a habitat in the atlantic city convention hall
and curly beautiful ambulances free myself
today and forever from human
immobility masked up in constant whirls
a plagiarizer a bad speller pfizer hopping
on one leg from star to star i swing red radio
to blue gamma alongside a humming horse’s mouth
a plagiarizer paul reiser needle in the
armed to the teeth breasts
elbows draped over that still missile botticelli
like a real goddess of love cuts my tongue
into 8 poppy flowers and marches south
to war for the winter who do you think you
are tarantula swagger carpet bagger
meowing hoarse chuff chuff chuffing at popular art
cart me ashore saint bart of the ozarks

200! (Dog Talk)


200! the old mutt says
hallelujah and forevermore
the rats of us
keep banging on that drum
if the sky has his way
if the shy sky has his way
frank o’hara blessed me
early in my career — he blurbed
my christening i’ll pray for you
says the well intentioned divorcee
really where would we be without soft
scrub the bathroom would be the barn
no other poet should mention prokofieff
you’re setting yourself up for failure
it’s like last tuesday when the martians arrived
and locked all the inmates in with the guards
and burnt the whole penal colony
for fuel — i know it’s cruel. you’re not
telling yourself anything you don’t know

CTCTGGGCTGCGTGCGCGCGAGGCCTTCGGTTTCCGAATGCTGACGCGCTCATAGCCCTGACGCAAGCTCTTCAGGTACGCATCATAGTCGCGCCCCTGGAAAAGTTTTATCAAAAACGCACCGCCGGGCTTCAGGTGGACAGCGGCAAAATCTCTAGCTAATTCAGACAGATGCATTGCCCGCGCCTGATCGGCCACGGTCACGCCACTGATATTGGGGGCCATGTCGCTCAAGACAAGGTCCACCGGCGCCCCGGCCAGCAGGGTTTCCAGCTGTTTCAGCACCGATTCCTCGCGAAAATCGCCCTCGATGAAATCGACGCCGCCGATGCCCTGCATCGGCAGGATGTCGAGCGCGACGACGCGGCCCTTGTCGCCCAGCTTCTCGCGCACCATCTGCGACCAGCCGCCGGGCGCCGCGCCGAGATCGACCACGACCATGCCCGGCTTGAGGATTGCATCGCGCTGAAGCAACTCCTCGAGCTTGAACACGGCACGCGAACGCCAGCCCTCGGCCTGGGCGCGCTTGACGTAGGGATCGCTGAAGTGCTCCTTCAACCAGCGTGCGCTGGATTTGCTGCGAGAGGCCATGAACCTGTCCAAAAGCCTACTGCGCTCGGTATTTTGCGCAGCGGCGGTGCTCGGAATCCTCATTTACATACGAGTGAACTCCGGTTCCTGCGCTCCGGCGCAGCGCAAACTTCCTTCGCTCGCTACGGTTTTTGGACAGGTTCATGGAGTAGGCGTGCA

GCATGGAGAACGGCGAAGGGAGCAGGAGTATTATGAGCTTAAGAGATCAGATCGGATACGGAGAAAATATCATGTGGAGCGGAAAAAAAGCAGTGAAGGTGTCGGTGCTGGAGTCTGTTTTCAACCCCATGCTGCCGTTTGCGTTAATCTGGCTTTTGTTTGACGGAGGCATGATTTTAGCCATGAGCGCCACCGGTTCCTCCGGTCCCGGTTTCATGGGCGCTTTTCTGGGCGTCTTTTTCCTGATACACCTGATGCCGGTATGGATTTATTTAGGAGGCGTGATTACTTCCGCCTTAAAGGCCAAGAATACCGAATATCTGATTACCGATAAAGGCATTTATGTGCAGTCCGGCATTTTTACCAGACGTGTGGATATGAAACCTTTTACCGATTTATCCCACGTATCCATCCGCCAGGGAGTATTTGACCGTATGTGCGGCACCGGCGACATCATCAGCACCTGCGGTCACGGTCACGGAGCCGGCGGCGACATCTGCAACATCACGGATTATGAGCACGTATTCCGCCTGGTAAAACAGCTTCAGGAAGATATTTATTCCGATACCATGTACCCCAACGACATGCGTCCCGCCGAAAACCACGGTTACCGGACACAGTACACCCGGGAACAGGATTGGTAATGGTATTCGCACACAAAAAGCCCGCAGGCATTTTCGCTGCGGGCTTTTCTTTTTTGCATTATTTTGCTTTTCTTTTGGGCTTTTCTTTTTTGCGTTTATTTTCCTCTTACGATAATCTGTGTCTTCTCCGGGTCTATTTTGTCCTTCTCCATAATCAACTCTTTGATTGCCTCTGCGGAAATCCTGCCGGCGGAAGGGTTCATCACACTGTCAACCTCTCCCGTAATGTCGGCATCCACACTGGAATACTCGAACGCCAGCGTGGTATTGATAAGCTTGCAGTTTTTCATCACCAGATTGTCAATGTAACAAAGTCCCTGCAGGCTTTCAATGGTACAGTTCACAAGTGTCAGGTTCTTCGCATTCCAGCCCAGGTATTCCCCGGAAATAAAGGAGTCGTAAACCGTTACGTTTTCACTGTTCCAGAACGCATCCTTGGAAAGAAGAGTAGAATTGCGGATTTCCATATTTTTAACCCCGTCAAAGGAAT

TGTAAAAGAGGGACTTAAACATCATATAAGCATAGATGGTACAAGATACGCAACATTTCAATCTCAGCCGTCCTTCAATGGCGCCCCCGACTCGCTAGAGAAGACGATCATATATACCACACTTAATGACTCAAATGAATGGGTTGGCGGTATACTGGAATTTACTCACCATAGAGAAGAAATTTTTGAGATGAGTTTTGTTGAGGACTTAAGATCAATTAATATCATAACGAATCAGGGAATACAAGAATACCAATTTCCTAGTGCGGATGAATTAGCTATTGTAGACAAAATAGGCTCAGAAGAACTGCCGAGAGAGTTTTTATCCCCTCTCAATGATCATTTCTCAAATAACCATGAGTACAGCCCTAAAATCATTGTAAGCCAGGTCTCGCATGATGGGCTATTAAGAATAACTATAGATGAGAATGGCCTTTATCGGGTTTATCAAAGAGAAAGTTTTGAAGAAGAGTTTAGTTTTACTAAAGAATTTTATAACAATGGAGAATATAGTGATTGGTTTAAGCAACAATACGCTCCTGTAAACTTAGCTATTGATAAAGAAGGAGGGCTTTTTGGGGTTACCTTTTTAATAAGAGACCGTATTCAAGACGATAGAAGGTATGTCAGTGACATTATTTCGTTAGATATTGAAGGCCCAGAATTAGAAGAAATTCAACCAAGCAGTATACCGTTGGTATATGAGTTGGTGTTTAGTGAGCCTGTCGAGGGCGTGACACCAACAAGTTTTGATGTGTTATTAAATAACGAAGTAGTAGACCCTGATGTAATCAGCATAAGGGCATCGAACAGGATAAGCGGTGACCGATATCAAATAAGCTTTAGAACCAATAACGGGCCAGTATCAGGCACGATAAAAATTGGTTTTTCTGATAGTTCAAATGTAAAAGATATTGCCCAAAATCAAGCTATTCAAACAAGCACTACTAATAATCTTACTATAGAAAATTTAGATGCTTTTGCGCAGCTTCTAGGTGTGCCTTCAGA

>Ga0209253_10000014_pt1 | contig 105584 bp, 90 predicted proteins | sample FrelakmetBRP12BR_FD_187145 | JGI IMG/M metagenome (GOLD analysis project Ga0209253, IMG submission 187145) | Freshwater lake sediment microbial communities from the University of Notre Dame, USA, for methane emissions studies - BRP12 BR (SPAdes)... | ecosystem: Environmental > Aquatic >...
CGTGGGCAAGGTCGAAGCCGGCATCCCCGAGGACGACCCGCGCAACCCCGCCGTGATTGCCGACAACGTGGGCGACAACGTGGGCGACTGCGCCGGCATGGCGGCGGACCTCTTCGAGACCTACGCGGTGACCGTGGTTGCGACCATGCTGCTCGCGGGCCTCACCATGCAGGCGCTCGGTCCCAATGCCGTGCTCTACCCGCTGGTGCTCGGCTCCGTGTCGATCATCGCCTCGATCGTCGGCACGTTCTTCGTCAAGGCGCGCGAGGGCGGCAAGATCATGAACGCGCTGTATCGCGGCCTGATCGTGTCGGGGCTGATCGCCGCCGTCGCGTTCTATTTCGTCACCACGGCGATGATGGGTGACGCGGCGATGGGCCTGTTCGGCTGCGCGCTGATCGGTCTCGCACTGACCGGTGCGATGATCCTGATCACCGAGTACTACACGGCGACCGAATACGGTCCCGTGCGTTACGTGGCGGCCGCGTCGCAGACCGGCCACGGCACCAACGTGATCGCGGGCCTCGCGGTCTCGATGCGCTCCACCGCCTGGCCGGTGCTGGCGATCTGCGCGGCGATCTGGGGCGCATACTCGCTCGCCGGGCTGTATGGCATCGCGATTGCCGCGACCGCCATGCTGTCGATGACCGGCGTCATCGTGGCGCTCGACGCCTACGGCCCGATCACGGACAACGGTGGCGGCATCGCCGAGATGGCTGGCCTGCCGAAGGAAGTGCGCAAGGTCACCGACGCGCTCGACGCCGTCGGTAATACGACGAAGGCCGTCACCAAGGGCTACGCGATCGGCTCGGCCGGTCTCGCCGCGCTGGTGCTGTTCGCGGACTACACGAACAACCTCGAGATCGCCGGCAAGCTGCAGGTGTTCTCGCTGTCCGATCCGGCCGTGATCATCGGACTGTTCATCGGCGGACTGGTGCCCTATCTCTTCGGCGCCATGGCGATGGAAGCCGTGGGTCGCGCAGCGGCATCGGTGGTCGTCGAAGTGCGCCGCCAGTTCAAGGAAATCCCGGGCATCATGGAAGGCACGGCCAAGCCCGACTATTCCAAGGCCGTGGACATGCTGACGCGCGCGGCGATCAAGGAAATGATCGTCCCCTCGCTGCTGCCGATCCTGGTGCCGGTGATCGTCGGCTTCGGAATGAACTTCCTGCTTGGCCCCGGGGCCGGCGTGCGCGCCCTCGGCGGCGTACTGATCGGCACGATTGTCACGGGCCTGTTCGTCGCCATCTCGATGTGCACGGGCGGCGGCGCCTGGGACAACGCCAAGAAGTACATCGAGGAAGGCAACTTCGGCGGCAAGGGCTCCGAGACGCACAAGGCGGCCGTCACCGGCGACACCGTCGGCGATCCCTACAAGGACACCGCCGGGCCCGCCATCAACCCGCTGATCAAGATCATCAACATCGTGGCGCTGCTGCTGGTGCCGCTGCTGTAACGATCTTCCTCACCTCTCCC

he blurbed my christening he read radio
but spelled it the old russian way
i remember something now about my grandfather
but can’t find a reason to type it — i’m not
the showboat All week long I trudge fatiguingly
i couldn’t name a damn thing the inanity of it
would crush me like a slug beneath a heel
in hell he made me come close i’m in
no condition a man is a man is a man
we think we can do anything and then
anything comes face to face with self-recognition
and the whole national book awards go ka-boom
how do i get out of this
promise me you’ll find a scholarly way to shuffle off
how? i listened and i didn’t like what i heard
another bug in another field of heads unrecognizable
except for it turns around — means of rotation
unknown — and shouts backwards into his
spinal column: 200! bark bark rough rough etc etc
and out of the eye’s corner a dune buggy
accelerating cliche-first into the azzurri sunset

Good Blue Clay


Tanka, by Ono No Oyu

The city of Nara of good blue clay glows like a blooming flower, now at its prime


Source: Ono No Oyu. “Tanka.” From the Country of Eight Islands: An Anthology of Japanese Poetry, edited by Hiroaki Sato and Burton Watson. New York: Columbia University Press, 1987, p. 43.